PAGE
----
Kaitlyn Finley | October 16, 2018
What is Medicaid?
Medicaid was created and is overseen by the federal government but run by the states. The program pays some or all of the cost of health care services for qualifying individuals. Legislation establishing Medicaid was passed by Congress and signed into law by President Lyndon Johnson as Title XIX of the Social Security Act in 1965.
Eligibility and Benefits
Medicaid is a means-tested entitlement program, which means that any person who meets the eligibility criteria cannot be turned down for benefits. The federal government requires that state programs cover certain people and gives states the option to cover others. Children, pregnant women, adults with dependent children, and those who are blind, aged, or disabled are generally eligible for Medicaid if they fall below certain income levels.
States provide a baseline of health services and benefits to their participants including hospital services, laboratory services, physician services, X-ray services, pregnancy-related services, and home health services. States also have the option to offer additional benefits in their health care plans such as dental insurance, prescription drugs, and hospice services.
Medicaid is administered by state governments. The federal government reimburses a portion of each state’s Medicaid costs. The level of federal reimbursement funding varies based on each state’s per capita income relative to the per capita income of the United States. For example, the state of New York received a 50% match from the federal government for every state dollar spent on their Medicaid program while Oklahoma received nearly a 60% match for state Medicaid spending for fiscal year 2017.
This is a great deal for state politicians and other state government officials. The state politician gets a “match” for each state dollar spent. Federal officials get an even better deal, since federal dollars are matched by state funds and federal officials retain ultimate power over the program. The reality, however, is that all the money comes from taxpayers who pay both state and federal taxes.
Federal law does not require states to participate in Medicaid. The nature of the program, however, makes it practically impossible for a state to opt out. This is because a state’s residents would continue paying federal taxes—which, in part, pay for Medicaid—even if a state declined to participate. Thus, every state has participated in some form since 1982.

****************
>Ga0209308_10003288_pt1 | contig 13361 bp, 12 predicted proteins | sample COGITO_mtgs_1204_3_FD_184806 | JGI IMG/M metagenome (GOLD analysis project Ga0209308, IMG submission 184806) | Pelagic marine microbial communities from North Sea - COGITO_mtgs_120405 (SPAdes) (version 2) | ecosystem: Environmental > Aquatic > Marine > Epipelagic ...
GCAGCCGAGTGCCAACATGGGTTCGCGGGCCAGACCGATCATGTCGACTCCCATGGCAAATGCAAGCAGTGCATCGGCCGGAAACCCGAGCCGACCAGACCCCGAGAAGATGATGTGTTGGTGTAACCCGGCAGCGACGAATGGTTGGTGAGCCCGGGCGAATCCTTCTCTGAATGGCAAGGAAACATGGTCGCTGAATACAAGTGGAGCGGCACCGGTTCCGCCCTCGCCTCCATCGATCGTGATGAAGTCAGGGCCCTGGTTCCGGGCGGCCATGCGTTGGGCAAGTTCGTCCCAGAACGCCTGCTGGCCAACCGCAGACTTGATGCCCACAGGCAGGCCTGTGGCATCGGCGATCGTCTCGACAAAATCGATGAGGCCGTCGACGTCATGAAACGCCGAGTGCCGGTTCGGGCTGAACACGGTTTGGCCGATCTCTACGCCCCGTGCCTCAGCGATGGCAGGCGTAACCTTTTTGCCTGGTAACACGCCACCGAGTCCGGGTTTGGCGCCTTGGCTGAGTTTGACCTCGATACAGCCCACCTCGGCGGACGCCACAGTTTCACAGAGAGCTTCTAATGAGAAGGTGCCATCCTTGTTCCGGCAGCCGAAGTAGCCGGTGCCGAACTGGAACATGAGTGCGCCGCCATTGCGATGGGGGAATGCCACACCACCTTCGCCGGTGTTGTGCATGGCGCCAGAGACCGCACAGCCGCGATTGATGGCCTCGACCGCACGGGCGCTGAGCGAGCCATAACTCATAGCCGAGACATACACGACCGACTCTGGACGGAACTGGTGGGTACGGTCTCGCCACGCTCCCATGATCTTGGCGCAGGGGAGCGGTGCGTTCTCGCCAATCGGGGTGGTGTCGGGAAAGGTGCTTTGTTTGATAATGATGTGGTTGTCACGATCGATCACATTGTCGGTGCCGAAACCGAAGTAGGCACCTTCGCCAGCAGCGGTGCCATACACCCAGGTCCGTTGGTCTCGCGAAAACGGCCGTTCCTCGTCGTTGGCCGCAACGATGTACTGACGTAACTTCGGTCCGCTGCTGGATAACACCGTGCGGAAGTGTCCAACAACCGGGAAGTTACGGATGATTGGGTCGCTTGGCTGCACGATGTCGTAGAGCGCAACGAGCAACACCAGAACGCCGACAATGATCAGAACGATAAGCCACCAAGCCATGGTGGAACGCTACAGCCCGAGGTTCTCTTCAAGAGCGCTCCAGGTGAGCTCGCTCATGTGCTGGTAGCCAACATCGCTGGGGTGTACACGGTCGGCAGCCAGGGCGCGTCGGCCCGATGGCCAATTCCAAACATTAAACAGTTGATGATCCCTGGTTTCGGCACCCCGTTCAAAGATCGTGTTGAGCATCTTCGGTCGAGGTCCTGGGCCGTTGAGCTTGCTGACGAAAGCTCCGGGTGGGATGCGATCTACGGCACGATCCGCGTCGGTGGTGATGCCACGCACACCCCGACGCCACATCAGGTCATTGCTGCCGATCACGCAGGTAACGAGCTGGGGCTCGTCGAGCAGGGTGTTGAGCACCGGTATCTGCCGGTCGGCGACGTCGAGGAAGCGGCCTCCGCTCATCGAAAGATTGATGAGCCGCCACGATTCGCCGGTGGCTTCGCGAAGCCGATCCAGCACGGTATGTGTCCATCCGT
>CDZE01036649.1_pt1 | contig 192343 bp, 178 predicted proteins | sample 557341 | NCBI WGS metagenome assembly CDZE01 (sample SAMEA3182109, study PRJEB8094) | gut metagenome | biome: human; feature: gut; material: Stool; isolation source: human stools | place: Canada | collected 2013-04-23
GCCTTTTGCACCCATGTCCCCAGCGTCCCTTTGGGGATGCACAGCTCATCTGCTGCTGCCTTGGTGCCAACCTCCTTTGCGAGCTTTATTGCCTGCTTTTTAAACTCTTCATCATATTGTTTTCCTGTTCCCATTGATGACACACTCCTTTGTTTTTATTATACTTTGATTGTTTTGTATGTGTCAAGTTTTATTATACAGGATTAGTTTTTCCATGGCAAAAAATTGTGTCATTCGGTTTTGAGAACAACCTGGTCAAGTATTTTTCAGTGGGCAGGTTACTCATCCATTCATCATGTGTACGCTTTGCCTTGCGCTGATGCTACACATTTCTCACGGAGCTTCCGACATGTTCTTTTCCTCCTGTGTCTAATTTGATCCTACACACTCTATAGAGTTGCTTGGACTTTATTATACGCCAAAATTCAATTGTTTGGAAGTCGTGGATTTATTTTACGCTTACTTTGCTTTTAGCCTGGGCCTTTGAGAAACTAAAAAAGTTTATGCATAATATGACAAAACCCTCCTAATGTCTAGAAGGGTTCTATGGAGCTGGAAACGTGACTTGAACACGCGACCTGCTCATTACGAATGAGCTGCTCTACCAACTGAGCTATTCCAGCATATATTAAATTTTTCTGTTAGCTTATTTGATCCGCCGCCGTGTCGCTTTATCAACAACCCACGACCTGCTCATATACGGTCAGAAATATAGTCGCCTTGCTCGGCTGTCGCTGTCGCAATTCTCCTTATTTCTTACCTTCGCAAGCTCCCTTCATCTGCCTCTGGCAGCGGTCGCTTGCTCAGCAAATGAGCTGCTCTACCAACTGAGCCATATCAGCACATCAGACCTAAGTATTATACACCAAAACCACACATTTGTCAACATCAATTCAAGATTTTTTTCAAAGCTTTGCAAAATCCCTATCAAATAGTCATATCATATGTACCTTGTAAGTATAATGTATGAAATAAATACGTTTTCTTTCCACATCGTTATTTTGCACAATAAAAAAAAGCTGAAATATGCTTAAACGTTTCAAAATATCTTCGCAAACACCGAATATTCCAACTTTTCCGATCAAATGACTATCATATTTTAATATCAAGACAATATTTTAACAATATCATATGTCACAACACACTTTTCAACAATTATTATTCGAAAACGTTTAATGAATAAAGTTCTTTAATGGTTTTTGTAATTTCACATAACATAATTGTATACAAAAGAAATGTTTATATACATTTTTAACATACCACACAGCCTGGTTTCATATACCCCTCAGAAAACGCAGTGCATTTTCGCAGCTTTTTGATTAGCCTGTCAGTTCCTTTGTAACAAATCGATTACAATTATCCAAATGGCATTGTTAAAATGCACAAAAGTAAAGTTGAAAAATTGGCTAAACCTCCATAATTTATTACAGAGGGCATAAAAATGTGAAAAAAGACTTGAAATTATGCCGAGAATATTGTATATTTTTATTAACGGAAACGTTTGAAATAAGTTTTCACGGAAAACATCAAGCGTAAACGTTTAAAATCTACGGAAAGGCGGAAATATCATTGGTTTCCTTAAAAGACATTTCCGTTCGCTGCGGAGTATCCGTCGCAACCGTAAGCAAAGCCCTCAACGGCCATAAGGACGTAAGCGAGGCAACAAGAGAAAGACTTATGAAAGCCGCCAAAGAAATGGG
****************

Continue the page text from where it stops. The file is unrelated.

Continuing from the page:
Each state administers its own Medicaid plan, which includes determining participant’s eligibility income cap, setting provider reimbursement rates, and processing claims. The Oklahoma Health Care Authority (OHCA) administers Oklahoma’s Medicaid programs, known as SoonerCare and Insure Oklahoma. According to the OHCA’s Fiscal Year 2017 Annual Report, 1,014,983 Oklahomans were enrolled in SoonerCare and Insure Oklahoma. Insure Oklahoma is a subsidized state program that offers health care coverage to low-income workers. Under this plan, health insurance premiums are funded in part by the state, employers, and employees. Those who are self-employed or temporarily unemployed are also eligible to purchase this subsidized health care coverage directly from the state.
The Scope of Medicaid Costs
In 2017, the U.S. Department of Health and Human Services recorded that more than 71 million Americans were enrolled in Medicaid. This entitlement program accounts for a large portion of state and federal government expenditures. Medicaid programs cost states and the federal government approximately $553.8 billion in fiscal year 2015. The federal government funded 63% while states paid for 37%. The National Association of State Budget Officers reported Medicaid spending accounted for over 20% of states’ general fund expenditures in fiscal year 2017. According to the Oklahoma Health Care Authority Annual Report, total state and federal expenditures for Oklahoma’s Medicaid programs were $5.2 billion in fiscal year 2017.
Medicaid and the Affordable Care Act
In 2010, the U.S. Congress passed the Patient Protection and Affordable Care Act (ACA). One component of this legislation mandated states to extend Medicaid to adults with no dependents whose income was below 133% of the federal poverty level. Most state Medicaid programs did not already cover this group of people. If states did not comply, all federal reimbursement funding for their general Medicaid program would be cut.
This component of the ACA was ruled unconstitutional by the U.S. Supreme Court in National Federation of Independent Business v. Sebelius. States do not have to opt into this specific expansion of Medicaid under the ACA. As of September 2018, 33 states have accepted the expansion of Medicaid. Oklahoma is among 17 states that have not expanded Medicaid coverage under the ACA.
Policy Research Fellow
Kaitlyn Finley currently serves as a policy research fellow for OCPA with a focus on healthcare and welfare policy. Kaitlyn graduated from the University of Science and Arts of Oklahoma in 2018 with a Bachelor of Arts in Political Science. Previously, she served as a summer intern at OCPA and spent time in Washington D.C. interning for the Heritage Foundation and the U.S. Senate Committee on Environment and Public Works.